In July 1967 Judy Garland returned in a production called At Home at the Palace, followed later that summer by a double bill of Eddie Fisher and Buddy Hackett.
Don Ameche and Carol Bruce, aided by three talented young girls — Alice Playten, Neva Small, and Robin Wilson — were engaging in a musical called Henry, Sweet Henry (1967), but the show lasted only 80 performances. The Grand Music Hall of Israel paid a visit in the early months of 1968. Then, on April 10, George M! took over. It is ironic that George M. Cohan was one of the few headliners who never played the Palace. (Al Jolson was another.) But Cohan was skillfully impersonated by Joel Grey in George M! He strutted the Palace stage for 433 performances.
Lauren Bacall gave such a cyclonic performance in Applause (1970), her first Broadway musical, that she was awarded a Tony for her tour de force. It was a case of life imitating art, as the show included a scene of her character accepting a Tony Award. The musical, with a book by Betty Comden and Adolph Green and a score by Charles Strouse and Lee Adams, was based on the celebrated Bette Davis film All About Eve. Supported by Len Cariou, Bonnie Franklin, Penny Fuller, and Lee Roy Reams, Bacall flourished at the Palace for 18 months, and the show continued for eight months more.
During the 1970s, superstars such as Bette Midler, Josephine Baker, Shirley MacLaine, and Diana Ross made splashy Palace appearances. Legitimate attractions included Christopher Plummer in his Tony Award-winning performance in the title role of the musical Cyrano (1973); Carol Channing in a revised version of Gentlemen Prefer Blondes, called Lorelei (1974); Richard Kiley in a return engagement of Man of La Mancha (1977); Joel Grey in The Grand Tour (1979), a musical version of Jacobowsky and the Colonel; a lively revival of Oklahoma! (1979); and a colossal production of Frankenstein (1981), starring John Carradine, that closed on its opening night.
Lauren Bacall returned to the Palace in Woman of the Year, a musical version of the popular 1942 film of the same name starring Spencer Tracy and Katharine Hepburn. Bacall’s costar in the musical was Harry Guardino. The show won four Tonys: Outstanding Actress in a Musical (Bacall), Outstanding Featured Actress in a Musical (Marilyn Cooper), Best Musical Book (Peter Stone), and Best Musical Score (John Kander and Fred Ebb).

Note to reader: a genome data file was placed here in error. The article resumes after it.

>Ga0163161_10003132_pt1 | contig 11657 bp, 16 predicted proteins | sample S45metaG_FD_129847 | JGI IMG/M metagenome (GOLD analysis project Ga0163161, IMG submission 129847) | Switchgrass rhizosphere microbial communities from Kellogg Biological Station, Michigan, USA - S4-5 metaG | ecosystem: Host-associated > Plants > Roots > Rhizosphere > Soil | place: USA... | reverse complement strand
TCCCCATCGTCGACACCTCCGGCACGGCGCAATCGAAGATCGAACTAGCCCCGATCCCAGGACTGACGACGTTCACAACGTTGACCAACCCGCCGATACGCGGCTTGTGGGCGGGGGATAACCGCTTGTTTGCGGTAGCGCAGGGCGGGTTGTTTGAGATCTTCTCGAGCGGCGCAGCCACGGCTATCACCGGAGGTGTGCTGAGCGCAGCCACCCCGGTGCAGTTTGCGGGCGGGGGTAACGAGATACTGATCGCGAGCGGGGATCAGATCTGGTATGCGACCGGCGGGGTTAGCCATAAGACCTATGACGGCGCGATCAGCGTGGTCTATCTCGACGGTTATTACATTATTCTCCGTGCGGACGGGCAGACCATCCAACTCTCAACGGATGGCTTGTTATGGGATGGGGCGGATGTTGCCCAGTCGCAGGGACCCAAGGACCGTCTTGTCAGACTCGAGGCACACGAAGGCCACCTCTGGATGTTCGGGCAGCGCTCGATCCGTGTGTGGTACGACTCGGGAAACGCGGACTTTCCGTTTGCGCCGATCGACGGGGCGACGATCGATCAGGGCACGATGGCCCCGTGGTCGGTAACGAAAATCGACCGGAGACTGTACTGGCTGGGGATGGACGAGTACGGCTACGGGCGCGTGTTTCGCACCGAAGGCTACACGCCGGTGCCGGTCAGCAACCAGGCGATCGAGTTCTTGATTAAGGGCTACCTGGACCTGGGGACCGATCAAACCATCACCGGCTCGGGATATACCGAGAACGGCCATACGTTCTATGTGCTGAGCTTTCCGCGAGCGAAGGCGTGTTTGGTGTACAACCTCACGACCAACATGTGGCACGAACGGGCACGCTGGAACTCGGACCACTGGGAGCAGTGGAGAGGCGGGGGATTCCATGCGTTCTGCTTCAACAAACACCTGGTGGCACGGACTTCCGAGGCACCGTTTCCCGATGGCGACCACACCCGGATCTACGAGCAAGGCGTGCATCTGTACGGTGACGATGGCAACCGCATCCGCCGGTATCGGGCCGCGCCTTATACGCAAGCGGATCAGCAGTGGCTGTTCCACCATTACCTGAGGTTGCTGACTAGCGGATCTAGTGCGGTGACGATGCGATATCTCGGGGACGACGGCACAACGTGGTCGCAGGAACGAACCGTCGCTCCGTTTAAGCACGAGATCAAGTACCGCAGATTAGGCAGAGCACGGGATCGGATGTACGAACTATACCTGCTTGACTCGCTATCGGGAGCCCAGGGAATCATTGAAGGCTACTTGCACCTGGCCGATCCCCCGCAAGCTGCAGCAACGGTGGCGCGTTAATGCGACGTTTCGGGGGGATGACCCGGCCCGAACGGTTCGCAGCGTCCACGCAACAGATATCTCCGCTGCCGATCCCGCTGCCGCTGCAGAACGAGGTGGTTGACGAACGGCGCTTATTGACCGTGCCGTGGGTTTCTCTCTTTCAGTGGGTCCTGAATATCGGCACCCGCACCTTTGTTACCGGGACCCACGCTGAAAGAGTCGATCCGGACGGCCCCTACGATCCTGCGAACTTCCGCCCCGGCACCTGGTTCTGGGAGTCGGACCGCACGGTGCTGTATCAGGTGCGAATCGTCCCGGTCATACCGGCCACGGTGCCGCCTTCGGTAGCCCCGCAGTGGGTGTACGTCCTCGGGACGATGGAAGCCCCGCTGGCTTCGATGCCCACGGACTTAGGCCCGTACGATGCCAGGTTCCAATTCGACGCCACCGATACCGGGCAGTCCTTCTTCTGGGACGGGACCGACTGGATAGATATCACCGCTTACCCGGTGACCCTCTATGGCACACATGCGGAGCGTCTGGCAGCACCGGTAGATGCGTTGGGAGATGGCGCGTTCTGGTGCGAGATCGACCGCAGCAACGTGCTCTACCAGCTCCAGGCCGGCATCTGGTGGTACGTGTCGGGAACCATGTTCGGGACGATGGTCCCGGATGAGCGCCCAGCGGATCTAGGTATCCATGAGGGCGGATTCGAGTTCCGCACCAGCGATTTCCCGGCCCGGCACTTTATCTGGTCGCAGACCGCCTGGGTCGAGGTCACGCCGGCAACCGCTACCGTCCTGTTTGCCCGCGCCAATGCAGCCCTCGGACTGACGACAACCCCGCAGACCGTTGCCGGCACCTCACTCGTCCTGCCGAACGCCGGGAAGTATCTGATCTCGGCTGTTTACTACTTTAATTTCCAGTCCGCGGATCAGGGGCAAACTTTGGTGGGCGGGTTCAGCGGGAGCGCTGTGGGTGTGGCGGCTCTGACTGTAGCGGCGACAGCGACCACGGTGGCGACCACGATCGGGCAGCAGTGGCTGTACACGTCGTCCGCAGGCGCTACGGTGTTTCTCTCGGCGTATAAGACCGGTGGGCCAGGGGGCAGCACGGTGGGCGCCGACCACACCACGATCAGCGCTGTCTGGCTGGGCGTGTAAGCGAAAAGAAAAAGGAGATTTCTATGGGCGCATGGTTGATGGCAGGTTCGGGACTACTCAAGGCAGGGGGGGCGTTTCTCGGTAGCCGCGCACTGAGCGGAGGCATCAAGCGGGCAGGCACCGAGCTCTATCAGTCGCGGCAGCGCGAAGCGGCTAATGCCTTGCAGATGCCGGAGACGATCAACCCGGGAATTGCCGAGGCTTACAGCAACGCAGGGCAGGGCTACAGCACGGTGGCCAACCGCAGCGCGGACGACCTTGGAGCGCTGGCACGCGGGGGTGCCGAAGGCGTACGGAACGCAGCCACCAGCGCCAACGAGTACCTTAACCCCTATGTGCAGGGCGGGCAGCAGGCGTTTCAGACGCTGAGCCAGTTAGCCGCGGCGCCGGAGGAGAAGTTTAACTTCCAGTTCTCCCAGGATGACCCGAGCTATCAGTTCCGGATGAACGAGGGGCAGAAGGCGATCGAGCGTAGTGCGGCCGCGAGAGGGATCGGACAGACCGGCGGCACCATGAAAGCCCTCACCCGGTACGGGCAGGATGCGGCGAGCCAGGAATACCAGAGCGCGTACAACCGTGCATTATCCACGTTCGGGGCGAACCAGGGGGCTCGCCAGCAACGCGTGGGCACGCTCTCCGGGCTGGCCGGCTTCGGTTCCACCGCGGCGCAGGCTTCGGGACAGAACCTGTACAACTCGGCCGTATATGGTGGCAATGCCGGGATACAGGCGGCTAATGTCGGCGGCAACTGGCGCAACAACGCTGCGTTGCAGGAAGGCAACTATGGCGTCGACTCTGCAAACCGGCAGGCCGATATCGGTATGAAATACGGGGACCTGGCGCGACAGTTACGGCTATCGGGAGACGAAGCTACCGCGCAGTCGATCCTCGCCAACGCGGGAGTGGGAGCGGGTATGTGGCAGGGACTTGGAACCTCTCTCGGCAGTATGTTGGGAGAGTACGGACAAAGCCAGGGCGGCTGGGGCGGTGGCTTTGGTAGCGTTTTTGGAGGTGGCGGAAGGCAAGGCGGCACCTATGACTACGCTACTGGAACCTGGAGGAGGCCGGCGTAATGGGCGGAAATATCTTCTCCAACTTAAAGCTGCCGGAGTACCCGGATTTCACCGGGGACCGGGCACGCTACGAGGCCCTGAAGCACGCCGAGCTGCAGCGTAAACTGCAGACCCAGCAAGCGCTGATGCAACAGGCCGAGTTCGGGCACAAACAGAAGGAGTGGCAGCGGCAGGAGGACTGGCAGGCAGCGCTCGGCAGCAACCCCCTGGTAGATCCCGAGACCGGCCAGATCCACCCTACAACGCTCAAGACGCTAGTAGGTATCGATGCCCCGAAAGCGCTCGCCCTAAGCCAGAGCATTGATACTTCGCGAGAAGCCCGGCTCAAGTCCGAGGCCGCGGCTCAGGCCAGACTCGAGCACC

On August 21, 1983, the Palace welcomed La Cage aux Folles, with a score by Jerry Herman and a book by Harvey Fierstein. A musical version of the popular French film of the same name, it starred George Hearn and Gene Barry as gay lovers and ran for 1,761 performances. It won the following Tony Awards: Best Musical, Best Score, Best Book, Best Direction of a Musical (Arthur Laurents), Best Actor in a Musical (Hearn), and Best Costume Designer (Theoni V. Aldredge).
After being closed for four years for extensive renovations, this historic theatre was beautifully renovated for the opening of the Tony Award-winning musical The Will Rogers Follies, starring Keith Carradine as the Hoosier Philosopher and featuring Tony-winning staging by Tommy Tune; a Tony-winning score by Coleman, Comden, and Green; and a Tony Award-winning book by Peter Stone. The show used the format of the Ziegfeld Follies (Ziegfeld himself was a character) to tell the story of Rogers’s marriage, career, and dramatic demise in a plane crash. The musical ran for 983 performances.
This was followed by the spectacular musical Beauty and the Beast (1994), which broke box-office records at this theatre and introduced children of all ages to the wonders of live Broadway entertainment. Adapted from the animated Disney film of the same title, the show marked composer Alan Menken’s Broadway debut and the inaugural presentation of Walt Disney Theatrical Productions, soon to become a powerhouse producer on Broadway. Susan Egan was the first of many Belles. As the Beast, Terrence Mann appeared to make a magical full-body transformation in full view of the audience each night. The show transferred in 1999 to the Lunt-Fontanne Theatre.
From December 1, 1999, to January 2, 2000, Liza Minnelli returned to the scene of her mother, Judy Garland’s, triumph. However, her show, Minnelli on Minnelli, paid tribute to her father, Vincente Minnelli, the celebrated Broadway and Hollywood director. Supported by six male singer/dancers, Minnelli performed memorable songs from her father’s famed film musicals — Meet Me in St. Louis, An American in Paris, The Bandwagon, Gigi, and others. The revue was directed by her friend the lyricist Fred Ebb and had costumes by Bob Mackie and musical arrangements by Marvin Hamlisch.